Did I Mention the Brain Has No Internet

More notes from the brain:

I have been without the internet for around 10 days or so and I have been writing in my notebook more and more lately. Because of Stine’s recommendations I am partial to the Moleskine notebooks–I like their large notebooks and though I once laughed at Hugo and his very specific–almost eccentric listing and discussing of his writing instruments–I do now understand. I mean I must write with the uniball vision elite 5.0 pen from Wal-Mart–I have only been able to find them at Wal-Mart. I like the flat large notebooks and the soft shell and the large tan pages. I used to like the yellow legal pads and I liked to fill them with freewriting and notes but I mostly only hand write in the Moleskin books–I bought a pack of three one day and filled up one with the Huerfano project and now I am beginning a second with the Cornbread project. I like the notebooks as they make me feel like I am accomplishing quite a bit even though I might only be getting down one or two pages at a time–they make me feel as if I am plotting out actions and events rather than a final project which I will leave for the laptop. I don’t draft on the laptop as much as I used to–well I do draft on it I guess it is all a matter of feel. I sat in the backyard of the Abuelitos a couple of summers ago and drafted Huerfanos and now I can sit and draft Cornbread.

For those of you following along I completed another two chapters here over the break–I finished up the chapter on Rosalie–Rudy’s wife–and I am beginning the chapter on Cynthia Otero. The research of Otero’s death is so cold and flat–she was shot through Baca’s front door and died in the hospital a few days later–the articles read the shooting that led to the death as if they might not be directly related. Anyway I have a few pages of notes on that that will soon be chapter 18 and 19.

I also spent some time driving around the east side here looking for the tamale lady– I did thislast year in a blizzard for the ABuelito and this year I did it for my sister. The tamale lady lives on the east side and I spent more time driving around to get a sense of Baca’s old haunts. I wanted to go to the church where he was accused of beating up on his girlfriend and her niece but didn;t have the time. Hopefully this wil give me the burst of energy and dare I say inspiration I need to finish up these crucial passages now that I think I know what is going to happen.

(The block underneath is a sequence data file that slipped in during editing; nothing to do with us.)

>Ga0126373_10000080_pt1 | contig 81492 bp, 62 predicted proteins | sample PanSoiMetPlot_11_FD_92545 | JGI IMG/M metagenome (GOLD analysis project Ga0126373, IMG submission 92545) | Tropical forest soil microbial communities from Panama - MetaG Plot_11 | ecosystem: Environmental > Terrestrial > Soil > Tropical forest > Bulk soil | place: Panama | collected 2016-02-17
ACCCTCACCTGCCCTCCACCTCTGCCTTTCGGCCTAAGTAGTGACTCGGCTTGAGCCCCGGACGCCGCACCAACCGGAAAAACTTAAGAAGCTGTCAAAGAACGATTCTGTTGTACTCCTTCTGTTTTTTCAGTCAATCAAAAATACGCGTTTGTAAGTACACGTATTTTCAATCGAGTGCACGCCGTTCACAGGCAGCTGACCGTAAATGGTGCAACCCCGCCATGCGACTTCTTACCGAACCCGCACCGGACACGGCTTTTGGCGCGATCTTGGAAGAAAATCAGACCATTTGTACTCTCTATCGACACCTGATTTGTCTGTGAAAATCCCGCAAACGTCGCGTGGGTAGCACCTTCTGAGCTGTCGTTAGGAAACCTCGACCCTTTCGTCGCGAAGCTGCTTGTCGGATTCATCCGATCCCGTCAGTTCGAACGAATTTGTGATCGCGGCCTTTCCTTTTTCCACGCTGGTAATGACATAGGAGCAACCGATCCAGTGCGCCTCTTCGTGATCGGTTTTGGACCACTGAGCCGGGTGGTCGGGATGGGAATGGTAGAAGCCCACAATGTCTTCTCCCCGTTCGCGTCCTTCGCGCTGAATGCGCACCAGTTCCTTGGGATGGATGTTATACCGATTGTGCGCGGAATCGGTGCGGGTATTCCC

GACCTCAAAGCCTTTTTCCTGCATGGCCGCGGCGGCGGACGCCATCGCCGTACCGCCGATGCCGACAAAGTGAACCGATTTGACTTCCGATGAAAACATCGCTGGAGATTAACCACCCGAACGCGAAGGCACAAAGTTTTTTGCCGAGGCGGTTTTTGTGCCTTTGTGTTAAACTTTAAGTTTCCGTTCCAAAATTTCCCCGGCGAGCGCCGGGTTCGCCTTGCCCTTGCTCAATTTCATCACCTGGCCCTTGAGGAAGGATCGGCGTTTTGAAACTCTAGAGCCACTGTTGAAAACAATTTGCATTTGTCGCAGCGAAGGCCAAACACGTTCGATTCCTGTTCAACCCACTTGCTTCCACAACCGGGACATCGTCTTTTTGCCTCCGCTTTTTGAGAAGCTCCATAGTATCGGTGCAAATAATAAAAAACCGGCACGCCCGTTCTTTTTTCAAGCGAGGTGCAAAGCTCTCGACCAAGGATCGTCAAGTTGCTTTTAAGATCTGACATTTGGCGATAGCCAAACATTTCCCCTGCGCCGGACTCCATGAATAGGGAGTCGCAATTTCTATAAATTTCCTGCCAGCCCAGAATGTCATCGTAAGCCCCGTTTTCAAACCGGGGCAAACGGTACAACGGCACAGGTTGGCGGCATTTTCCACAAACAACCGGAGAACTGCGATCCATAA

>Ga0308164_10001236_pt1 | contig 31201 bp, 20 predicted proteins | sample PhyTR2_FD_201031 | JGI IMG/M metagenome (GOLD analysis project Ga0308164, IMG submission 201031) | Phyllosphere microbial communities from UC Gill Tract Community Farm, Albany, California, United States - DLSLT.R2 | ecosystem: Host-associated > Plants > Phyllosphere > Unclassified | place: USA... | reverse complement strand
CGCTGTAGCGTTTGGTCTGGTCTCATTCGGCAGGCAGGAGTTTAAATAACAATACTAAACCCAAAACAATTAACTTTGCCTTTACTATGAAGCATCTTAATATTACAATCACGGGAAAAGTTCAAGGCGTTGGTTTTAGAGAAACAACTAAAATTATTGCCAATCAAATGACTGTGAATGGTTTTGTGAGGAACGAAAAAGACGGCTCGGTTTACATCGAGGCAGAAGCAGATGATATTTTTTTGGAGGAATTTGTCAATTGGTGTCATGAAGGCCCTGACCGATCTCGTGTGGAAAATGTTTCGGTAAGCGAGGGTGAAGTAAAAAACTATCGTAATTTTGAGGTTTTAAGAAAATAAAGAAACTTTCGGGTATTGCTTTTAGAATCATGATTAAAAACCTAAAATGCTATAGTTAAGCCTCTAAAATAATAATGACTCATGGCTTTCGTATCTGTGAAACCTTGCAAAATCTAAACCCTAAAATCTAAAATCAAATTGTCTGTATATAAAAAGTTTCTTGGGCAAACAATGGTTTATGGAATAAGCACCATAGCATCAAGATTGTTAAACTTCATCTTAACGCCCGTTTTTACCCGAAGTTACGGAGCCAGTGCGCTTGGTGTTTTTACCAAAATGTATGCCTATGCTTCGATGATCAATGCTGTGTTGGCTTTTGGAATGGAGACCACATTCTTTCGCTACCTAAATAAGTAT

For those of you who care–Rudy is with Bea and Baca finds out about it from Manito or Romes–I haven’t decided that just yet. Oh and Romes returns to give Manito a hard time about wanting to go to college and for not hitting on Bea.

More notes from the brain and chapters to come…

Published by john paul jaramillo

John Paul Jaramillo was born and raised in southern Colorado. His stories and essays have appeared in numerous publications, including the Acentos Review, Palabra, A Magazine of Chicano and Latino Literary Art, and most recently in Duende. His collection The House of Order: Stories was named an International Latino Book Award Finalist and his novel in stories Little Mocos is forthcoming from Twelve Winters Press. In 2013 the editors of Latino Boom: An Anthology of U.S. Latino Literature listed Jaramillo as one of its Top 10 New Latino Authors to Watch and Read.

2 Comments

  1. Travels with Jerky December 31, 2008 at 2:12 am

    Soon, soon, back to the nets and uszz. ❤

    Reply

  2. Still in P-town? Yesterday I was down there attending a funeral. An eighty one year old father of one of Jay’s aunts. Whenever we found ourselves at the same place, we discussed philosophy and poetry. He told me about this old time radio program that used to end with a poem, “Moon River.” He lamented, saying, “God, I wish I could get a hold of that poem . . .” Naturally, I had to find find it for him. He always remembered that gesture of kindness from The Poet. I read the poem to his family at Mt. Carmel yesterday morning. Later that afternoon, I and my two girls drove through City Park, and then I had my now sixteen year old take the wheel while I directed her through the streets of Bessemer–the tamale lady on East side . . . well, we have one in Bessemer. Her name is Carmen. But we ended our day at Pass Key’s. Again, no point here. Just nice to see the images from your work come alive with something so familiar. So sorry about tu abuelita. Mucho suerte con tu ecribiendo.

    Reply

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